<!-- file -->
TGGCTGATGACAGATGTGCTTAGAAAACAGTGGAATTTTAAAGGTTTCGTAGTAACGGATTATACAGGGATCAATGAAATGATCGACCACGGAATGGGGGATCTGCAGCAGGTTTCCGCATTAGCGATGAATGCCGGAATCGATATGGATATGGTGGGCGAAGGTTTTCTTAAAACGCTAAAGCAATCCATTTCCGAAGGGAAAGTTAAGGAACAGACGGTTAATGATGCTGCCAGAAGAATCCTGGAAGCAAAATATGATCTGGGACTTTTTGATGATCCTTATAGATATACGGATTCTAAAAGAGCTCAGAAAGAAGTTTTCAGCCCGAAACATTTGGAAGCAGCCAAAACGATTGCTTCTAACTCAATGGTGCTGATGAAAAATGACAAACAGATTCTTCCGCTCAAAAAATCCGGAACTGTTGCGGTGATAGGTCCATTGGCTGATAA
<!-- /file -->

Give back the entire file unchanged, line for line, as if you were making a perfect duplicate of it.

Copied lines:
TGGCTGATGACAGATGTGCTTAGAAAACAGTGGAATTTTAAAGGTTTCGTAGTAACGGATTATACAGGGATCAATGAAATGATCGACCACGGAATGGGGGATCTGCAGCAGGTTTCCGCATTAGCGATGAATGCCGGAATCGATATGGATATGGTGGGCGAAGGTTTTCTTAAAACGCTAAAGCAATCCATTTCCGAAGGGAAAGTTAAGGAACAGACGGTTAATGATGCTGCCAGAAGAATCCTGGAAGCAAAATATGATCTGGGACTTTTTGATGATCCTTATAGATATACGGATTCTAAAAGAGCTCAGAAAGAAGTTTTCAGCCCGAAACATTTGGAAGCAGCCAAAACGATTGCTTCTAACTCAATGGTGCTGATGAAAAATGACAAACAGATTCTTCCGCTCAAAAAATCCGGAACTGTTGCGGTGATAGGTCCATTGGCTGATAA